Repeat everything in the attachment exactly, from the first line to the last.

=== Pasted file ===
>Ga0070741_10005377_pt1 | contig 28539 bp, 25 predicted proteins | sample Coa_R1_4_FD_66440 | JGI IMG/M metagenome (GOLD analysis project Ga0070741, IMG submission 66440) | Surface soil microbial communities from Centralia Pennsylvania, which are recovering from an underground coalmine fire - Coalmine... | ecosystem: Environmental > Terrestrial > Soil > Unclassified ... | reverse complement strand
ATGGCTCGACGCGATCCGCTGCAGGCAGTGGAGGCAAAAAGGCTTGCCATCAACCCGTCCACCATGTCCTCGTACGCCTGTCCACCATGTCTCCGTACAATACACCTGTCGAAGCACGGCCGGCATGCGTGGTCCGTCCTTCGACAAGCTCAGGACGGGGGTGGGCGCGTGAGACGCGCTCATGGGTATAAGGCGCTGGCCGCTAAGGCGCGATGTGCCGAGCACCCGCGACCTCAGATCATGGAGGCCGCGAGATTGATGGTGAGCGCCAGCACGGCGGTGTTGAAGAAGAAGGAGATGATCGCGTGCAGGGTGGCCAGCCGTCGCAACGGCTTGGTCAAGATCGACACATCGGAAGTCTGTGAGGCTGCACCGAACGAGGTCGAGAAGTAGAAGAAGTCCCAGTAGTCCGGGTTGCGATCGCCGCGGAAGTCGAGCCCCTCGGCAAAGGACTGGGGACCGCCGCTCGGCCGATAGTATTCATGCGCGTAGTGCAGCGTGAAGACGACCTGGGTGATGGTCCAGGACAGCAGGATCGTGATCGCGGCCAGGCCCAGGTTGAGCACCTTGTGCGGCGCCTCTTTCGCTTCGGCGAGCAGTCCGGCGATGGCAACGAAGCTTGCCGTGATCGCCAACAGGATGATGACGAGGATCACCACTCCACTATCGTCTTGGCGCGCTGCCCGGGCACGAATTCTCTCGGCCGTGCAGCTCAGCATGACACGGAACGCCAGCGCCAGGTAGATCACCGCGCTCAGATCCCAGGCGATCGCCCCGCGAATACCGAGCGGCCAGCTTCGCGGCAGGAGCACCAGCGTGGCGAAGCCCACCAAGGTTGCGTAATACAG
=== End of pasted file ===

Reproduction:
>Ga0070741_10005377_pt1 | contig 28539 bp, 25 predicted proteins | sample Coa_R1_4_FD_66440 | JGI IMG/M metagenome (GOLD analysis project Ga0070741, IMG submission 66440) | Surface soil microbial communities from Centralia Pennsylvania, which are recovering from an underground coalmine fire - Coalmine... | ecosystem: Environmental > Terrestrial > Soil > Unclassified ... | reverse complement strand
ATGGCTCGACGCGATCCGCTGCAGGCAGTGGAGGCAAAAAGGCTTGCCATCAACCCGTCCACCATGTCCTCGTACGCCTGTCCACCATGTCTCCGTACAATACACCTGTCGAAGCACGGCCGGCATGCGTGGTCCGTCCTTCGACAAGCTCAGGACGGGGGTGGGCGCGTGAGACGCGCTCATGGGTATAAGGCGCTGGCCGCTAAGGCGCGATGTGCCGAGCACCCGCGACCTCAGATCATGGAGGCCGCGAGATTGATGGTGAGCGCCAGCACGGCGGTGTTGAAGAAGAAGGAGATGATCGCGTGCAGGGTGGCCAGCCGTCGCAACGGCTTGGTCAAGATCGACACATCGGAAGTCTGTGAGGCTGCACCGAACGAGGTCGAGAAGTAGAAGAAGTCCCAGTAGTCCGGGTTGCGATCGCCGCGGAAGTCGAGCCCCTCGGCAAAGGACTGGGGACCGCCGCTCGGCCGATAGTATTCATGCGCGTAGTGCAGCGTGAAGACGACCTGGGTGATGGTCCAGGACAGCAGGATCGTGATCGCGGCCAGGCCCAGGTTGAGCACCTTGTGCGGCGCCTCTTTCGCTTCGGCGAGCAGTCCGGCGATGGCAACGAAGCTTGCCGTGATCGCCAACAGGATGATGACGAGGATCACCACTCCACTATCGTCTTGGCGCGCTGCCCGGGCACGAATTCTCTCGGCCGTGCAGCTCAGCATGACACGGAACGCCAGCGCCAGGTAGATCACCGCGCTCAGATCCCAGGCGATCGCCCCGCGAATACCGAGCGGCCAGCTTCGCGGCAGGAGCACCAGCGTGGCGAAGCCCACCAAGGTTGCGTAATACAG